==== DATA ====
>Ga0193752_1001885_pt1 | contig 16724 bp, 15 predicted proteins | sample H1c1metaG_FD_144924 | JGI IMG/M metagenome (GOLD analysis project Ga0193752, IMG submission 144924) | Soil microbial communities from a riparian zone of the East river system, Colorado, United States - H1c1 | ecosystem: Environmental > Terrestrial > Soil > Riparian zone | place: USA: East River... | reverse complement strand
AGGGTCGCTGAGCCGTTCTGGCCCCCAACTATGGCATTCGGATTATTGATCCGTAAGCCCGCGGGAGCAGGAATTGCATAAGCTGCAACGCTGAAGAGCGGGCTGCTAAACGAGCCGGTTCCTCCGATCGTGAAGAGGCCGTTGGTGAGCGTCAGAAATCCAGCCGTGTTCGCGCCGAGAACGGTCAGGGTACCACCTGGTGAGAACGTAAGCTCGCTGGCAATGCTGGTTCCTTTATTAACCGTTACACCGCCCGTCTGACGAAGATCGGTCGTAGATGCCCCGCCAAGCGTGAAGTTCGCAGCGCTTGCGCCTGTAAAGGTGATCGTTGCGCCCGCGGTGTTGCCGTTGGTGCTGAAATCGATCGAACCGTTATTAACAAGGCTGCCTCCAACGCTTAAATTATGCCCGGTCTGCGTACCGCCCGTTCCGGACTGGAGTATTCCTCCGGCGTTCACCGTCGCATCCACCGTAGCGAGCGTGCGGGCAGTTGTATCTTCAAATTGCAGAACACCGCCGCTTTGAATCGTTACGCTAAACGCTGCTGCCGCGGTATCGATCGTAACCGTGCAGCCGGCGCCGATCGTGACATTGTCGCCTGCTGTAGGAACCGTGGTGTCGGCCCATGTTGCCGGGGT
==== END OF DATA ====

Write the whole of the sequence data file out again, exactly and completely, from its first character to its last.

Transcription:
>Ga0193752_1001885_pt1 | contig 16724 bp, 15 predicted proteins | sample H1c1metaG_FD_144924 | JGI IMG/M metagenome (GOLD analysis project Ga0193752, IMG submission 144924) | Soil microbial communities from a riparian zone of the East river system, Colorado, United States - H1c1 | ecosystem: Environmental > Terrestrial > Soil > Riparian zone | place: USA: East River... | reverse complement strand
AGGGTCGCTGAGCCGTTCTGGCCCCCAACTATGGCATTCGGATTATTGATCCGTAAGCCCGCGGGAGCAGGAATTGCATAAGCTGCAACGCTGAAGAGCGGGCTGCTAAACGAGCCGGTTCCTCCGATCGTGAAGAGGCCGTTGGTGAGCGTCAGAAATCCAGCCGTGTTCGCGCCGAGAACGGTCAGGGTACCACCTGGTGAGAACGTAAGCTCGCTGGCAATGCTGGTTCCTTTATTAACCGTTACACCGCCCGTCTGACGAAGATCGGTCGTAGATGCCCCGCCAAGCGTGAAGTTCGCAGCGCTTGCGCCTGTAAAGGTGATCGTTGCGCCCGCGGTGTTGCCGTTGGTGCTGAAATCGATCGAACCGTTATTAACAAGGCTGCCTCCAACGCTTAAATTATGCCCGGTCTGCGTACCGCCCGTTCCGGACTGGAGTATTCCTCCGGCGTTCACCGTCGCATCCACCGTAGCGAGCGTGCGGGCAGTTGTATCTTCAAATTGCAGAACACCGCCGCTTTGAATCGTTACGCTAAACGCTGCTGCCGCGGTATCGATCGTAACCGTGCAGCCGGCGCCGATCGTGACATTGTCGCCTGCTGTAGGAACCGTGGTGTCGGCCCATGTTGCCGGGGT